UNICEF releases gloomy report on India child health
Warning to India, United Nations Children’s Fund (UNICEF) has said that despite of robust economic growth, India has failed to provide basic healthcare for its poorest children and child mortality rates remain high, a UNICEF report released on Tuesday said.
According to the report: pneumonia, diarrhoea and malnutrition are the major causes of child death in the region, while one in every three women is underweight and delivering underweight children too, who are 20 times more in risk to die in infancy than healthy babies.
The report of UNICEF came while scanning the latest trends in child and maternal health in Asia. UNICEF has also warned Asia’s most powerful country and fastest emerging country, China, for not having adequate improvement so far in the basic health and nutrition in children and mothers.
Releasing its report entitled ‘State of Asia-Pacific’s Children 2008’ on Tuesday UNICEF said, “Unless India makes major achievements in health, nutrition, water and sanitation, education, gender equality and child protection, global efforts at reaching the Millennium Development Goals will fail.”
“China too needs to make significant strides to regain early progress it made in child survival.” added the UN organisation.
According to UNICEF stats, in 2006, nearly 2.5 million children died in both countries, mainly in India, which was one third of all child death. India’s infant mortality was 2.1-million while China had 415000 child deaths in record.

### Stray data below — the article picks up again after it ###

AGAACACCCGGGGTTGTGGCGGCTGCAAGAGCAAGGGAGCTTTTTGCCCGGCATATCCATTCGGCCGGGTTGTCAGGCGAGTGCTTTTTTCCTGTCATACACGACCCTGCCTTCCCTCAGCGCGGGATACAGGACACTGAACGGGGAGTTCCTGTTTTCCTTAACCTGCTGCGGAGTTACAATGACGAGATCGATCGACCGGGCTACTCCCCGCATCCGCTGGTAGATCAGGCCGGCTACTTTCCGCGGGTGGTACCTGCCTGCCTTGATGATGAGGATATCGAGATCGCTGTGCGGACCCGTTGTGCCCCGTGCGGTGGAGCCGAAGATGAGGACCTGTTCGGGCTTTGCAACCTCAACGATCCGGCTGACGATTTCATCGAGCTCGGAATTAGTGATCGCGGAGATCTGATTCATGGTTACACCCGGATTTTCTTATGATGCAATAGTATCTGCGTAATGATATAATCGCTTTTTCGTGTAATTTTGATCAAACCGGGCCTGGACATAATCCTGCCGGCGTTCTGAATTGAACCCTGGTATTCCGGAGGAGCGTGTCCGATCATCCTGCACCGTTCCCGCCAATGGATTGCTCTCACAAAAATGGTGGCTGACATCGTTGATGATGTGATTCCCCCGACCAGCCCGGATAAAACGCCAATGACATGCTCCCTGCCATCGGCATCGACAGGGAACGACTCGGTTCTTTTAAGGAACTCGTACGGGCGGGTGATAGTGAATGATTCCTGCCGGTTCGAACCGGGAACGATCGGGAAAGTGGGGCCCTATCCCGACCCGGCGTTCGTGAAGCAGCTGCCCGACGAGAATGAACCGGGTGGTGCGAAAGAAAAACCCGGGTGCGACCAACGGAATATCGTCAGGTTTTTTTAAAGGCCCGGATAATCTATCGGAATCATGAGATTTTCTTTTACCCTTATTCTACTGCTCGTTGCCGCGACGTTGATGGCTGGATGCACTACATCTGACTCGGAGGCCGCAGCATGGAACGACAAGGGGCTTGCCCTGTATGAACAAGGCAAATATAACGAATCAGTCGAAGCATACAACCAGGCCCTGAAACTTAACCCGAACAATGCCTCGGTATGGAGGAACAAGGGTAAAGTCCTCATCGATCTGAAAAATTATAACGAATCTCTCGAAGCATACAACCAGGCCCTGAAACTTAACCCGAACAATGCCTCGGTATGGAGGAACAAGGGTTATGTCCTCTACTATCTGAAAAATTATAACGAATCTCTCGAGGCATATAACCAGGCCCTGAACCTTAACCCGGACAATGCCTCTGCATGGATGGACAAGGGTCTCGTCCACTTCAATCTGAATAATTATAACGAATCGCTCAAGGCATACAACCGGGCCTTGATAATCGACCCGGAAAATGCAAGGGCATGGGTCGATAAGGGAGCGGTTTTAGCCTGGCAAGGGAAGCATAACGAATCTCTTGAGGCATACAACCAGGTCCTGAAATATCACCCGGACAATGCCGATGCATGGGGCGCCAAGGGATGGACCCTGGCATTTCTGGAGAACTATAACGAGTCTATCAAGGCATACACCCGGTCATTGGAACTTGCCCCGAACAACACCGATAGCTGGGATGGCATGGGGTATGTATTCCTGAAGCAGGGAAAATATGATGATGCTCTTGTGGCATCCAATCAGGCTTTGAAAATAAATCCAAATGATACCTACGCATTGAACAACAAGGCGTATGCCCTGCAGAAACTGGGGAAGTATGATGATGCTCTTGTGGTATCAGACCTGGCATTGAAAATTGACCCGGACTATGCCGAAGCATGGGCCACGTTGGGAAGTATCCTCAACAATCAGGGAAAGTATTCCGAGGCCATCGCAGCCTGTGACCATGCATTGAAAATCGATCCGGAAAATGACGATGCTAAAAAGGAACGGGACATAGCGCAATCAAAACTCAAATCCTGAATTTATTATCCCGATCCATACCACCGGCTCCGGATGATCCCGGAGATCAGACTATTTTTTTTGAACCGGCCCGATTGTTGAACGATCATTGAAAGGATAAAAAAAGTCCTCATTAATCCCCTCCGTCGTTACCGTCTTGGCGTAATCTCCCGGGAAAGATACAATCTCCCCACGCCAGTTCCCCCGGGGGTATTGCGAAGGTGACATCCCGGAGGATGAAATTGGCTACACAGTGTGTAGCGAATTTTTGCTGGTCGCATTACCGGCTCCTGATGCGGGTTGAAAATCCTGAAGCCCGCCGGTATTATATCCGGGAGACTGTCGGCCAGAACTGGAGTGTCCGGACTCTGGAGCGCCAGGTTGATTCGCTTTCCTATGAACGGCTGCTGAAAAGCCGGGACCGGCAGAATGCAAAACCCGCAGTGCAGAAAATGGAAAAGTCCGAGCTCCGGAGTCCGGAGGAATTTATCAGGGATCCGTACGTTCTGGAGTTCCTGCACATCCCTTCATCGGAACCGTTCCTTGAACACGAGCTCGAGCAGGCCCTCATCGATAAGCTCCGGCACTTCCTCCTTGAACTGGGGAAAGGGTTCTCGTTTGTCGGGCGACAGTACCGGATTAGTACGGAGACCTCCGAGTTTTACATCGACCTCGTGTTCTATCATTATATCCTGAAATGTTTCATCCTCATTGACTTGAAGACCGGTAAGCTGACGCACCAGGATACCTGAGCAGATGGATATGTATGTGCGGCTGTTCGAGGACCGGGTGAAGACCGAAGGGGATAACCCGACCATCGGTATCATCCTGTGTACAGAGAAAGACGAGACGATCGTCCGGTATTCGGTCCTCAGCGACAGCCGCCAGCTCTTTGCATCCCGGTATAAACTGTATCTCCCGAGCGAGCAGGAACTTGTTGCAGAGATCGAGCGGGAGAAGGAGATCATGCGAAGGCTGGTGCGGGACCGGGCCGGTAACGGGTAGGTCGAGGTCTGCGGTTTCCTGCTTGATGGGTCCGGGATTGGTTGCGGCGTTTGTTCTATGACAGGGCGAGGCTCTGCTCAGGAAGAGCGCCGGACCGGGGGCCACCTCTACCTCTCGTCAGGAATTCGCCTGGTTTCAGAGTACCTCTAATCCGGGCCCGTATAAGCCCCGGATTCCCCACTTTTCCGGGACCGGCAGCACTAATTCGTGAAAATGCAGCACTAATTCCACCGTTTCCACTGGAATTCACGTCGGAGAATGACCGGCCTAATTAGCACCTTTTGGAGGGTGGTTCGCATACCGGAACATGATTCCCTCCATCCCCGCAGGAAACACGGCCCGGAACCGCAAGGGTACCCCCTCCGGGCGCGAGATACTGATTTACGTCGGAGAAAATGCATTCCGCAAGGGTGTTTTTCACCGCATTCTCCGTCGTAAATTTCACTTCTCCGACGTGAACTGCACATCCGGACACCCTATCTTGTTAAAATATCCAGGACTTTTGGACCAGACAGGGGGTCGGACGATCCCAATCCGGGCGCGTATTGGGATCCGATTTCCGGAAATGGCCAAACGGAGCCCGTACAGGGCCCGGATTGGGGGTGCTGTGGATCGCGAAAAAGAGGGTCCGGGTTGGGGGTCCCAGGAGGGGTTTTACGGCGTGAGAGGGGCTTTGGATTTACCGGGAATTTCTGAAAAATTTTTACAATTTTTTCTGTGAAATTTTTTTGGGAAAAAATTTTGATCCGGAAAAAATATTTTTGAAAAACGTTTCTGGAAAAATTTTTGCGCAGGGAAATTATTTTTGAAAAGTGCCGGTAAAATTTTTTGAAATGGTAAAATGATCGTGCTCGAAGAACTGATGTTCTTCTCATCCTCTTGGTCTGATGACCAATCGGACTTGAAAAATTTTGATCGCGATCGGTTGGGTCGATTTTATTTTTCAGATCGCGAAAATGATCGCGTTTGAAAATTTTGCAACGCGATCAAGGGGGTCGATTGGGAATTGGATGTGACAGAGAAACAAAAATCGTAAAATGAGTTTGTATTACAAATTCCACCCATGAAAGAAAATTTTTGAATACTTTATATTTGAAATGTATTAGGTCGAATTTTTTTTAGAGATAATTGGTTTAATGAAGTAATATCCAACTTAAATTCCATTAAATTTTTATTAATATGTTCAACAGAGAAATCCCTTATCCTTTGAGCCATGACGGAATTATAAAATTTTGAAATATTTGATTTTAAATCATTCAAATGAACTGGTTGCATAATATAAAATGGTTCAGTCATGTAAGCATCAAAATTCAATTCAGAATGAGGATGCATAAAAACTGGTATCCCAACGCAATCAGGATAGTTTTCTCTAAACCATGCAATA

‘It is then, when regions economic growth is fastest since 1990 and many destitute have eased from poverty’, UNICEF comments.
However, the world’s foremost children welfare organisation have also stated in terms of India, ‘country has done significant progress in human development and child rights, but this achievement has been overshadowed by deepening disparities in that health care often fails to reach the poorest.
The difference between rich and poor is rising towards danger mark in the region, as UNICEF cited, by adding that vast inequities in income, geography, gender and ethnicity are obstructing the way of children surviving, thriving, and putting both mother and children at risk of increasing poverty.
“Avoidable diseases like pneumonia and diarrhoea and a high rate of malnutrition are the major causes of child death in the region,” UNICEF said, while experts added that poverty, ignorance and poor feeding practices are being the prime reasons for high rates of malnourished children.
The report also pointed out the distressing trend in South-Asia, as the region only spends 1.1 percent on public health expenditure that is far below in comparison to 1.9 percent of remaining Asia Pacific and an average of 5.1 percent in rest of the world.
Furthermore, the report underscores effect of the rising trend of privatisation in service sector. It said, as more and more services within countries are privatised and the government’s share of health budget diminishes, public facilities become more run down and health workers leave for better paid jobs in the private sector or outside the country.
In suggestion to Asian countries, the UNICEF report also recommends, “Without improved health care, 13 of the Asia-Pacific countries will struggle to reduce the child mortality rates by two thirds.”
Moreover, for reducing child mortality rate, it recommends further:
• To focus health resources on areas where the rates of child mortality are highest;
• To strengthen health systems by involving communities in preventative public health interventions;
• Provide ongoing care from the beginning of pregnancy through the birth of a child and into adolescence;
• Boost public health care spending by at least 2 percent (based on 2001 levels) to make quality public health care services affordable to the poorest people.
• Tackle ongoing gender disparity by educating communities so they are better able to direct household resources towards the welfare of children.
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